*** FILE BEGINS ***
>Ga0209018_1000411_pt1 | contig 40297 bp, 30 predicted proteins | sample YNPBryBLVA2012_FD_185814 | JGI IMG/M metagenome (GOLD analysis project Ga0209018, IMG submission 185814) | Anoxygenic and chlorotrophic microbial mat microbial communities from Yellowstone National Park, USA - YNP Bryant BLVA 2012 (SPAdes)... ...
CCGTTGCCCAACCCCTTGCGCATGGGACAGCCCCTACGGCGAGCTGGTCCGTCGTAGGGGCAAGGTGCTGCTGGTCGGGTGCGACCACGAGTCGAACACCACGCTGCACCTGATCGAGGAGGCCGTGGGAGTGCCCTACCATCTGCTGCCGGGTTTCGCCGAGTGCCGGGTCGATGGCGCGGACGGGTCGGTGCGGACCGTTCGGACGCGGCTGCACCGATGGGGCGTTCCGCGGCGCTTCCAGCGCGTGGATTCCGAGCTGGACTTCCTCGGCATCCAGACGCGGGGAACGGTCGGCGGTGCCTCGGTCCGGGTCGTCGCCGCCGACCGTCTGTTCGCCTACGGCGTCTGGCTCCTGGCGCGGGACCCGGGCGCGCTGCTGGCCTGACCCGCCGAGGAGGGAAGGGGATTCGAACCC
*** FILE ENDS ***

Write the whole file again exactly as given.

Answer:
>Ga0209018_1000411_pt1 | contig 40297 bp, 30 predicted proteins | sample YNPBryBLVA2012_FD_185814 | JGI IMG/M metagenome (GOLD analysis project Ga0209018, IMG submission 185814) | Anoxygenic and chlorotrophic microbial mat microbial communities from Yellowstone National Park, USA - YNP Bryant BLVA 2012 (SPAdes)... ...
CCGTTGCCCAACCCCTTGCGCATGGGACAGCCCCTACGGCGAGCTGGTCCGTCGTAGGGGCAAGGTGCTGCTGGTCGGGTGCGACCACGAGTCGAACACCACGCTGCACCTGATCGAGGAGGCCGTGGGAGTGCCCTACCATCTGCTGCCGGGTTTCGCCGAGTGCCGGGTCGATGGCGCGGACGGGTCGGTGCGGACCGTTCGGACGCGGCTGCACCGATGGGGCGTTCCGCGGCGCTTCCAGCGCGTGGATTCCGAGCTGGACTTCCTCGGCATCCAGACGCGGGGAACGGTCGGCGGTGCCTCGGTCCGGGTCGTCGCCGCCGACCGTCTGTTCGCCTACGGCGTCTGGCTCCTGGCGCGGGACCCGGGCGCGCTGCTGGCCTGACCCGCCGAGGAGGGAAGGGGATTCGAACCC